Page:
And that extra moment of attention helps build lasting customer relationships.
A final point: Air Canada still offers these discounts on their international routes. Which gives the impression that their international customers are still paying extortionate prices, or are more favoured than their domestic customers.
Promo Magazine reports on comments made by Dean M. Barrett, the senior-VP global marketing for McDonald’s, at the Association of National Advertisers meeting yesterday.
“As for fashion, watch for Ronald McDonald to appear in a whole new wardrobe that includes everything from the looks of a snowboard dude to a business executive (still wearing those big red shoes, of course).
Along with his new duds, Ronald got a new title: CHO or “chief happiness officer.” There are new uniforms in Germany, Denmark and the U.K., as well as other apparel like hats and T-shirt designed around the “I’m lovin’ it” theme. A new line of branded-active wear will debut next year.”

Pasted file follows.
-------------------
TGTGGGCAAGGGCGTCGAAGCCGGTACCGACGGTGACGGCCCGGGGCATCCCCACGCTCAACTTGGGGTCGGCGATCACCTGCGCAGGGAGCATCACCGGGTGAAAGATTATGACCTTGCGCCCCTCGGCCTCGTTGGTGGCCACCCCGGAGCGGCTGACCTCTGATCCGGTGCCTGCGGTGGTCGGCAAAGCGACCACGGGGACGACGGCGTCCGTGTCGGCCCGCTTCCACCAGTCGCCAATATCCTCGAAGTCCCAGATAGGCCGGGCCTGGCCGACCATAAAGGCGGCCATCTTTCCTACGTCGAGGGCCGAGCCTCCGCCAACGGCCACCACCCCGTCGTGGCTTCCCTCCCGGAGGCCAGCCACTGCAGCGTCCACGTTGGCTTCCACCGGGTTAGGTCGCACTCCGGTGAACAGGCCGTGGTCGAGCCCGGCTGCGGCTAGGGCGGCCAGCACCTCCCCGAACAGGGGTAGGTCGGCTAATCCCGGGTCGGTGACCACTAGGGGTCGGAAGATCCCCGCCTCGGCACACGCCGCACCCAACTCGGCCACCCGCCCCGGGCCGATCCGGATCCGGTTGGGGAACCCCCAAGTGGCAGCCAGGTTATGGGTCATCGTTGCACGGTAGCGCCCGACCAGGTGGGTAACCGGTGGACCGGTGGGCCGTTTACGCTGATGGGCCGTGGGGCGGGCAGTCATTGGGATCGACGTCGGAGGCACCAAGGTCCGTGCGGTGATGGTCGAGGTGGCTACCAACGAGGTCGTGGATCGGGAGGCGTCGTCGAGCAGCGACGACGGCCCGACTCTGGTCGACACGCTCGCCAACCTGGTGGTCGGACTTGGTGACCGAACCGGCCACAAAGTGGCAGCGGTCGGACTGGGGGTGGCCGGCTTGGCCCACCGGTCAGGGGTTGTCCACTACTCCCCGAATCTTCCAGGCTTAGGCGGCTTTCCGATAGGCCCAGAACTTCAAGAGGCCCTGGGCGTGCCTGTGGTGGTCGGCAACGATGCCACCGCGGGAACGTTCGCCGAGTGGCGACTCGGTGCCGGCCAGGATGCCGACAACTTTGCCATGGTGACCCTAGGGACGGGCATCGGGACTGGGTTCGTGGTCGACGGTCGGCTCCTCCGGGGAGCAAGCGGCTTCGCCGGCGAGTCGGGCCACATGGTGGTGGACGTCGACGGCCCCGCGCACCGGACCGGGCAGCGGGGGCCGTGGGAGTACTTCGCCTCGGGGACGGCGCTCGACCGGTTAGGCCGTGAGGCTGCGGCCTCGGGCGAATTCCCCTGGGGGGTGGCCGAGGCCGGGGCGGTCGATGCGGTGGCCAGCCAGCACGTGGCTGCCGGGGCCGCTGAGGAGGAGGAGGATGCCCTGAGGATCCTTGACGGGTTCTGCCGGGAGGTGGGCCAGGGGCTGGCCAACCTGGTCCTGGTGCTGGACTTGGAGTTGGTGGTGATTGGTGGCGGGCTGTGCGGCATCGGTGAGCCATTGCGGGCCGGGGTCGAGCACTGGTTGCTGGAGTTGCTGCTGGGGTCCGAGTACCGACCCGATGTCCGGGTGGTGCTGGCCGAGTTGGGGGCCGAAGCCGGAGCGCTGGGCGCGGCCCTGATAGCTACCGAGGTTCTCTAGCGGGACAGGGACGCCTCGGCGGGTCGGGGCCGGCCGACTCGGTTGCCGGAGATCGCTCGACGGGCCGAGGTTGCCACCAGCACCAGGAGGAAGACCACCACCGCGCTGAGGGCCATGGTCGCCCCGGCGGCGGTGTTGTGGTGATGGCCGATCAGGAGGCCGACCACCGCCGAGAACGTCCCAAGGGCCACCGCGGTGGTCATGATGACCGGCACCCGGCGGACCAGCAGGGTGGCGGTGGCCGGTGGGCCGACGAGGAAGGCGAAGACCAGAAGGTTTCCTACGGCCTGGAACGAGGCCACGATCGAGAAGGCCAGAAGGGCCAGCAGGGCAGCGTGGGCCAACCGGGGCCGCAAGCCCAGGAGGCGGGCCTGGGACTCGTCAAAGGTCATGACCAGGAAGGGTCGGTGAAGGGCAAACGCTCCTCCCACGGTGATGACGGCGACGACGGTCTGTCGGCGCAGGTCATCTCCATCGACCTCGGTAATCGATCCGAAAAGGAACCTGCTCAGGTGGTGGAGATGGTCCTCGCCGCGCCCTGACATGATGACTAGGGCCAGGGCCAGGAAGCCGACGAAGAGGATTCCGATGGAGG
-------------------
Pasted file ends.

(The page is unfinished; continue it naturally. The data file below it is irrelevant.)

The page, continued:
There are some other observations about McDonald’s shift in strategy, from marketing products and menus to entertaining the consumer through partnerships in music, sports, fashion and entertainment.
Over the past few weeks, I had the opportunity to spend a lot of time in two Polo Ralph Lauren outlets in Southwest Florida. (What can I say? My fashion sense was imprinted in 1985!)
Both stores carry similar merchandise, are situated in high traffic outlet malls off main thoroughfares, and are staffed by similarly indifferent teenage employees. (Apparently, Fort Myers’ job market is really tight) They had identical pre-Christmas specials in place, clearly marked with signs hyping price discounts and hanging banners highlighting special promotional items.
The traffic during the week before Christmas was steady, but not overwhelming.
The day after Christmas both places were nuts. Lines of customers snaking through the store. Piles of clothes everywere. Yet most of the pricing remained the same.
The difference? Promotion and consumer sentiment.
The six foot banners in the windows had been refreshed to now proclaim “Up to 60 % off” – when the manager got around to putting them up an hour and a half after the store opening. It was an accurate claim: prices were up to 60% off regular factory outlet prices, just as they had been on December 22.
A broadcast email from Polo’s marketing department, making the very same promise, had pushed me to the outlet on December 26. I suspect it pushed others to drive their rental Lincolns and road-weary RVs to check out the deals for themselves.